As our current social and ecclesial problems are related to recent social and ecclesial trends, they have no real bearing on Paul’s recommendation in today’s second reading. Paul deserves to be read and understood on his own, within the social and ecclesial context of his time.
Paul recommended, but did not require, celibacy as a viable option for all the baptized. He did so on the basis of his expectation that Jesus would return in glory during Paul’s own lifetime. The recommendation in today’s second reading was born of the same sense of urgency that produced the statement we read last Sunday, namely, that “the world in its present form is passing away.” (1 Cor. 7:31)
Paul expected God’s Kingdom to arrive in its perfection at any moment: tomorrow, if not today. Consequently, he had a sense of urgency about his vocation to proclaim the Gospel message and about the opportunity granted to the world to repent and believe.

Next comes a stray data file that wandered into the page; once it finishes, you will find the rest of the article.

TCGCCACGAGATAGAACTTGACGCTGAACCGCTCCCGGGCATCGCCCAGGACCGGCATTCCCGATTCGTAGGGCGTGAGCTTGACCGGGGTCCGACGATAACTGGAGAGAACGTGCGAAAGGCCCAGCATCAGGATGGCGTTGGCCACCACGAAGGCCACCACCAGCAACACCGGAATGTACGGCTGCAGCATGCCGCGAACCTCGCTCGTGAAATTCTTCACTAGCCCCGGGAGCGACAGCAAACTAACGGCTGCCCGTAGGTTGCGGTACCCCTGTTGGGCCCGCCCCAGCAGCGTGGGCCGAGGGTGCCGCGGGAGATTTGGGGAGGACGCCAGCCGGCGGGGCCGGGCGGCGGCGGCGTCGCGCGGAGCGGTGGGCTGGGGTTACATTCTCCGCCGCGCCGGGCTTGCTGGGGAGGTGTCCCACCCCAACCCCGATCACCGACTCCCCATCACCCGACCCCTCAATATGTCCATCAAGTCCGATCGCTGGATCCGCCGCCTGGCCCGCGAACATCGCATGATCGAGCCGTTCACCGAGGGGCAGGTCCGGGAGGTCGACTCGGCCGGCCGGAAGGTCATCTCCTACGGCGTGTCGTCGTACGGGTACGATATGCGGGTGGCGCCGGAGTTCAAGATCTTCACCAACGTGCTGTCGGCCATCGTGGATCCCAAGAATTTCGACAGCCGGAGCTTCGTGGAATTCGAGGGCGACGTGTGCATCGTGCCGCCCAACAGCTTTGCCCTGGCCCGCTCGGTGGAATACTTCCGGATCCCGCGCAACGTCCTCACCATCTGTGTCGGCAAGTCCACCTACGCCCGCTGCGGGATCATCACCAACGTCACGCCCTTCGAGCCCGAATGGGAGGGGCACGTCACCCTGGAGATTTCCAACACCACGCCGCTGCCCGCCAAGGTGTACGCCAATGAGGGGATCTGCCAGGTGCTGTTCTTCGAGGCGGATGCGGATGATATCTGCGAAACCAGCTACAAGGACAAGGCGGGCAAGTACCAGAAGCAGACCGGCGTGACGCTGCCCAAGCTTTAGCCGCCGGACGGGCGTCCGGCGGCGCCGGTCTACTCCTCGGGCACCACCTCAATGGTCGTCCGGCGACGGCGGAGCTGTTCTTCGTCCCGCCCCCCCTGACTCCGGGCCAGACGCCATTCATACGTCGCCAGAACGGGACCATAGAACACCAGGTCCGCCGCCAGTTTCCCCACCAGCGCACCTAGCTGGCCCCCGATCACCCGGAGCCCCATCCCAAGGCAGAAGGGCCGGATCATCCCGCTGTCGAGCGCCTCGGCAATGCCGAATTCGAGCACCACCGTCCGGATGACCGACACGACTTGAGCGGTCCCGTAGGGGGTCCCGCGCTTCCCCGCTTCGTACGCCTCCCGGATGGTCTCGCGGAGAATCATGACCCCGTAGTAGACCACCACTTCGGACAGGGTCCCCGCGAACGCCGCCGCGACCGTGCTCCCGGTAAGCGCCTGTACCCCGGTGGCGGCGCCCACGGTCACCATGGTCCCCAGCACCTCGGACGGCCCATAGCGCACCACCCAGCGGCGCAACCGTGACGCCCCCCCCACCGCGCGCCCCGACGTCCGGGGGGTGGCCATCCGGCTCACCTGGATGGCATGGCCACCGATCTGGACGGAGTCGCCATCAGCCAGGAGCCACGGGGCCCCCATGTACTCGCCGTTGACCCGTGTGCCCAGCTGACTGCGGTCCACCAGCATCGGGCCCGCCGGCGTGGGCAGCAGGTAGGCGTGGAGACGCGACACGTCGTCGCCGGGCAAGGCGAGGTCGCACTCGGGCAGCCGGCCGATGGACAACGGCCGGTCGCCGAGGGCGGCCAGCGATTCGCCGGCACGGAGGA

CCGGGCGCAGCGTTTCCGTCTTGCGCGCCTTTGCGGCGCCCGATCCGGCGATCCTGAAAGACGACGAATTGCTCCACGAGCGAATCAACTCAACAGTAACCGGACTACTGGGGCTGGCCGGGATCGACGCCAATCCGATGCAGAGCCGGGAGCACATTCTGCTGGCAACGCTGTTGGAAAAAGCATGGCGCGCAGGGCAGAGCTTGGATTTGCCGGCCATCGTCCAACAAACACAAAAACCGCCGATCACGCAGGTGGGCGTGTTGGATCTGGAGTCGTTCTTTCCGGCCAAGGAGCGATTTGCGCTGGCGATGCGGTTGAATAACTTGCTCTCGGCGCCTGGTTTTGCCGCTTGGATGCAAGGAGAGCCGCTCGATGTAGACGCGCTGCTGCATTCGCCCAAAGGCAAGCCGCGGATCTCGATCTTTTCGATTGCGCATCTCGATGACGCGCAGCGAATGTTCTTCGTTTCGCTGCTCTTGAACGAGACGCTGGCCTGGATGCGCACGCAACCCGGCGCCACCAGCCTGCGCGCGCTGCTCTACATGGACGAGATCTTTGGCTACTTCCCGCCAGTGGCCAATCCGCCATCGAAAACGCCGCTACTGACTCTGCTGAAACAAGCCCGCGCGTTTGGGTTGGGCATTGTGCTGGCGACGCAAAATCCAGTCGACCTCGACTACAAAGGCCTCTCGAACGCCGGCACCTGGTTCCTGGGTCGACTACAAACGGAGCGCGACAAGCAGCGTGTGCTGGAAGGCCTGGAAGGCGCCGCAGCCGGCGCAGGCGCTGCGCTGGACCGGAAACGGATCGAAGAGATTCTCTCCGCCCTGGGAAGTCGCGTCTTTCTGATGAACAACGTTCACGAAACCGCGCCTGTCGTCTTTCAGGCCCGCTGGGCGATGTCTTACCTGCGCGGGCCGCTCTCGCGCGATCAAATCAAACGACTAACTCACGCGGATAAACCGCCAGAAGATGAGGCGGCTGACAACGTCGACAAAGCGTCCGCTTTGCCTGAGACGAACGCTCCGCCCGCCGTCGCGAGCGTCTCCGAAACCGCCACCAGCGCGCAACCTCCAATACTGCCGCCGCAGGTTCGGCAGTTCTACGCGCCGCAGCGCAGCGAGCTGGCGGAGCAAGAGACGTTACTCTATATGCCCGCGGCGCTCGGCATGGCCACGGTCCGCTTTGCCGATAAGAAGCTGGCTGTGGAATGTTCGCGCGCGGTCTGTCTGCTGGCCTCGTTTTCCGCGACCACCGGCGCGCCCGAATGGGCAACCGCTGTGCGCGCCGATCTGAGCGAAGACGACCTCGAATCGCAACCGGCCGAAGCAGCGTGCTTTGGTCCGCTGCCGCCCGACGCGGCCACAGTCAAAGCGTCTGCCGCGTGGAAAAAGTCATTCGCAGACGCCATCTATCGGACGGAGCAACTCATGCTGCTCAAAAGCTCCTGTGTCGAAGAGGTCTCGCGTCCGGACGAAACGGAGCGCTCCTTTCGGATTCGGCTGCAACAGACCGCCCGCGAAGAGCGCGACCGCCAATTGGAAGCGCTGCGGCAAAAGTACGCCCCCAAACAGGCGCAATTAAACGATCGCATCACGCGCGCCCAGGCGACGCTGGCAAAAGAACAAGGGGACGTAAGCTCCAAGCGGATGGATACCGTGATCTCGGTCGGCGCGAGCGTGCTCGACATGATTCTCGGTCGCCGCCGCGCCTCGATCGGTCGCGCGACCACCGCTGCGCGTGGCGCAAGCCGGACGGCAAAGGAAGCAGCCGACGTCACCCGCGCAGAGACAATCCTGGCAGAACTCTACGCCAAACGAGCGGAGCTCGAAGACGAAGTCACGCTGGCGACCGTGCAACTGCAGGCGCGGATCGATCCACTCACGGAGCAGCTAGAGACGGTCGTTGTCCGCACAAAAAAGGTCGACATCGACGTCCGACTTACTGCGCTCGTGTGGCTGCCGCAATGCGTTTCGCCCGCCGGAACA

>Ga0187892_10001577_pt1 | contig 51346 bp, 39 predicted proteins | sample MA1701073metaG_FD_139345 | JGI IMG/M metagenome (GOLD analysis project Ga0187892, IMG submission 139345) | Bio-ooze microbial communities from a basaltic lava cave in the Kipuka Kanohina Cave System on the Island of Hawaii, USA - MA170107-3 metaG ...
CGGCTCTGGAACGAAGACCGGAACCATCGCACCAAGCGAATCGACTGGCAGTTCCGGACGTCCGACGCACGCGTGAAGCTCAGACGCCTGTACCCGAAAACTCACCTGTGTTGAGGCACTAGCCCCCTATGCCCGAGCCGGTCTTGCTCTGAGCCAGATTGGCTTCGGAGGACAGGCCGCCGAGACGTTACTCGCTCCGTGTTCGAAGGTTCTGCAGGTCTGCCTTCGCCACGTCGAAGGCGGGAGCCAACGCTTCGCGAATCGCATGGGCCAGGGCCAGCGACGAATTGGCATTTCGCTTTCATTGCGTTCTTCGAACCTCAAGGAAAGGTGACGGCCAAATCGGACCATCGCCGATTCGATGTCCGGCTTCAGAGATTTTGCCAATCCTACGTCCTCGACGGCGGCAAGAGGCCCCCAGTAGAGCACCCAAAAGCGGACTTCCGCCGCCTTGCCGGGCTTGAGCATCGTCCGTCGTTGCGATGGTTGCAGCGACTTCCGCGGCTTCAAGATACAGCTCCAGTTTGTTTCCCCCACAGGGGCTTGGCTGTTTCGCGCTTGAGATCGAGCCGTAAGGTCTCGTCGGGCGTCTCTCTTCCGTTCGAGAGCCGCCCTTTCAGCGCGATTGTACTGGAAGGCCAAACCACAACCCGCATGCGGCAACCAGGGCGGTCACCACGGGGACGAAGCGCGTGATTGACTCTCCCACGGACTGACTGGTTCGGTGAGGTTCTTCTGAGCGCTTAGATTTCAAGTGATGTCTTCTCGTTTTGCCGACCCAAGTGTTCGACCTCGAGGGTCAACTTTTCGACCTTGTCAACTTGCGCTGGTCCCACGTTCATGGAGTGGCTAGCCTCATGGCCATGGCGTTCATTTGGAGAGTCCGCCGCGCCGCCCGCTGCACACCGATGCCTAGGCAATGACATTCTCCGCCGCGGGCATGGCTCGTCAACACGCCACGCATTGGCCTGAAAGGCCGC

In the particular case of marriage among the baptized, his sense of urgency was misplaced. If Paul was alive today to comment on his writing, he would probably laugh and admit that he misunderstood the schedule of events in God’s plan of salvation.
Paul’s concern about marriage was misplaced, but understandable at the time. His sense of urgency about preaching the Gospel, however, is valid for all time. At all times, the baptized are obliged to have a sense of real urgency about spreading the Faith.
At this point in the Church’s history, the issue that might be most deserving of the urgent attention of the faithful is the decreasing numbers of practicing Catholics. Only a small percentage of baptized Catholics practice the Faith, and fewer Catholics each year have their children baptized.
This trend, too, is the result of the general decline in trust in all social institutions. We should not be satisfied, however, to have the Church’s life carried along passively by social trends. Most people today see organized religion as lacking in credibility. While you and I cannot make choices for other people, we can make our choices credible to others. Let me offer a few suggestions for your consideration.